Get the Facts on Diabetes
The number of Americans with diabetes continues to increase, according to CDC's most recent National Diabetes Fact Sheet. So does the number of Americans with prediabetes, a condition that increases their risk of type 2 diabetes, heart disease and stroke.
The National Diabetes Fact Sheet, 2011, provides data on how many Americans have diabetes, as well as information on age, racial and ethnic differences in diabetes, and on complications of the disease. Below are some highlights from the fact sheet.
Diabetes affects 8.3% of all Americans and 11.3% of adults age 20 and older. Some 27% of people with diabetes – 7 million Americans – do not know they have the disease. In 2010, 1.9 million Americans were first diagnosed with diabetes.
Prediabetes affects 35% of adults age 20 and older, and half of Americans age 65 and older. Prediabetes is a condition in which blood glucose (sugar) levels are higher than normal, but not high enough to be diagnosed as diabetes.
CDC estimates that as many as 1 in 3 U.S. adults could have diabetes by 2050 if current trends continue. Type 2 diabetes, in which the body gradually loses its ability to use and produce insulin, accounts for 90% to 95% of cases. Risk factors for type 2 diabetes include older age, obesity, family history, having diabetes while pregnant, a sedentary lifestyle and race/ethnicity.
Age, Gender, Racial and Ethnic Differences in Diabetes
Diabetes is more likely to affect older Americans, although there are Americans of all ages with the disease. Almost 27% of people age 65 years and older had diabetes in 2010.
About 215,000 people younger than 20 years have diabetes (type 1 or type 2). This represents 0.26% of all people in this age group.
As in previous years, disparities exist among ethnic groups and minority populations including Native Americans, blacks and Hispanics. Rates of diagnosed diabetes include:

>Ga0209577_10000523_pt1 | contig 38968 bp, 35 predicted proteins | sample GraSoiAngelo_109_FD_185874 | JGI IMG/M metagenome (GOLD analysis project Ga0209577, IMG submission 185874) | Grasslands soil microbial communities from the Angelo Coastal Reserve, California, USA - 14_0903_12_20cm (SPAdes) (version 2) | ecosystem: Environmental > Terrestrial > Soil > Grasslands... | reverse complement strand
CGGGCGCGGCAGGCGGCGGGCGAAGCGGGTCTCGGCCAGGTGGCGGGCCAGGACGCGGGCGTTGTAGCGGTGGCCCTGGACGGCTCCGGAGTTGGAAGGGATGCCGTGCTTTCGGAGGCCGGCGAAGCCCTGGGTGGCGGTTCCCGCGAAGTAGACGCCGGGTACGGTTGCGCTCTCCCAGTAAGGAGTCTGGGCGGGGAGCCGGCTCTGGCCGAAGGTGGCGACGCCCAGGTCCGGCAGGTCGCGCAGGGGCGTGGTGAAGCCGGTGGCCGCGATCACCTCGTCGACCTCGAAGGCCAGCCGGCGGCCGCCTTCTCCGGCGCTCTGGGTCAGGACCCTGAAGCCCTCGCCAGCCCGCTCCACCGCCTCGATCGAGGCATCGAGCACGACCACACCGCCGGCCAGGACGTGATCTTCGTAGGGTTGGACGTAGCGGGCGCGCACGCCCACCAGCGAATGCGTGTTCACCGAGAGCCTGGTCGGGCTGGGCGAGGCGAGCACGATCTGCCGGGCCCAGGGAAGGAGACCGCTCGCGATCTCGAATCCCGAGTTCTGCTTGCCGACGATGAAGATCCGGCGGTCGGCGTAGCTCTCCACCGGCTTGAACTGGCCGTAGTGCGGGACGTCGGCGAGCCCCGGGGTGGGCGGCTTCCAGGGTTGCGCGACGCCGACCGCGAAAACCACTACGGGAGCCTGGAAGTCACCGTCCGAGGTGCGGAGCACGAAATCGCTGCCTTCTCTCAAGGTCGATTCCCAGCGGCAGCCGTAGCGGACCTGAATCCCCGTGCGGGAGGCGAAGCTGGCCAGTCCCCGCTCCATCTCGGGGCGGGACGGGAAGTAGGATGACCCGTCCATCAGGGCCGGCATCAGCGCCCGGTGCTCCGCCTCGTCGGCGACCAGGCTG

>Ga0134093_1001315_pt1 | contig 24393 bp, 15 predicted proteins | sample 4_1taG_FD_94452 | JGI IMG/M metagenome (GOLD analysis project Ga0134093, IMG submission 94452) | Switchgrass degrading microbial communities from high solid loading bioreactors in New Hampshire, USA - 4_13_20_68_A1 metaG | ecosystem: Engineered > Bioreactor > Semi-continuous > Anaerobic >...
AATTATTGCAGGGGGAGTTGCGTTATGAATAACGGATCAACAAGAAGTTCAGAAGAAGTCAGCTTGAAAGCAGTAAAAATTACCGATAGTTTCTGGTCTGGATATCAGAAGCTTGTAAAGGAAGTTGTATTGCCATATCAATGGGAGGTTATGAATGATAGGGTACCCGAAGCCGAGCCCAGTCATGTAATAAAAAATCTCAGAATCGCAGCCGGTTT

- Native Americans and Alaska Natives (16.1%)
- Blacks (12.6%)
- Hispanics (11.8%)
Among Hispanics, rates include:
- Puerto Ricans (13.8%)
- Mexican Americans (13.3%)
- Cubans and Central and South Americans (7.6%)
Women who develop diabetes while pregnant (gestational diabetes) have a 35% to 60% chance of developing type 2 diabetes in the next 10 to 20 years.
Complications from Diabetes
- Diabetes is the seventh leading cause of death and can lead to permanent disability and poor health. People with diabetes can experience numerous serious and deadly complications, including heart disease and stroke, blindness, chronic kidney disease, and amputations.
- The risk for stroke is 2 to 4 times higher among people with diabetes. Adults with diabetes have heart disease death rates about 2 to 4 times higher than adults without diabetes.
- Diabetes is the leading cause of new cases of blindness among adults aged 20–74 years.
- Diabetes is also the leading cause of kidney failure, accounting for 44% of new cases in 2008.
- More than 60% of leg and foot amputations not related to accidents and injuries were performed on people with diabetes. In 2006, that amounted to 65,700 amputations.
Preventing Type 2 Diabetes
It is possible to prevent or delay type 2 diabetes in those at high risk for developing the disease. Clinical trials have shown that losing 5 to 7 percent of body weight – that's 10 to 14 pounds for a 200-pound person – and getting at least 150 minutes of moderate physical activity each week reduces the risk of type 2 diabetes by nearly 60 percent in those at high risk for developing the disease.
CDC's National Diabetes Prevention Program supports establishing a network of community-based, group lifestyle intervention programs for overweight or obese people at high risk of developing type 2 diabetes. Thirty-three U.S. sites will offer group lifestyle interventions in 2011, with plans to expand to other communities.
Diabetes Management and Control
Diabetes can lead to serious complications and premature death, but people with diabetes can take steps to control the disease and lower the risk of complications, such as:
- Talk to your health care provider about how to manage your blood glucose (sugar), blood pressure and cholesterol.
- Learn about what foods and drinks belong in a healthy diet, and proper portion sizes.
- Be physically active for 30 – 60 minutes on most days of the week.
- Stay at a healthy weight.
- Check your blood glucose and take medicines the way your doctor tells you to.
- Get routine care. See your health care team at least twice a year to find and treat problems.
Get email updates
To receive email updates about this page, enter your email address:
- Centers for Disease Control and Prevention
1600 Clifton Rd
Atlanta, GA 30333
TTY: (888) 232-6348
- Contact CDC-INFO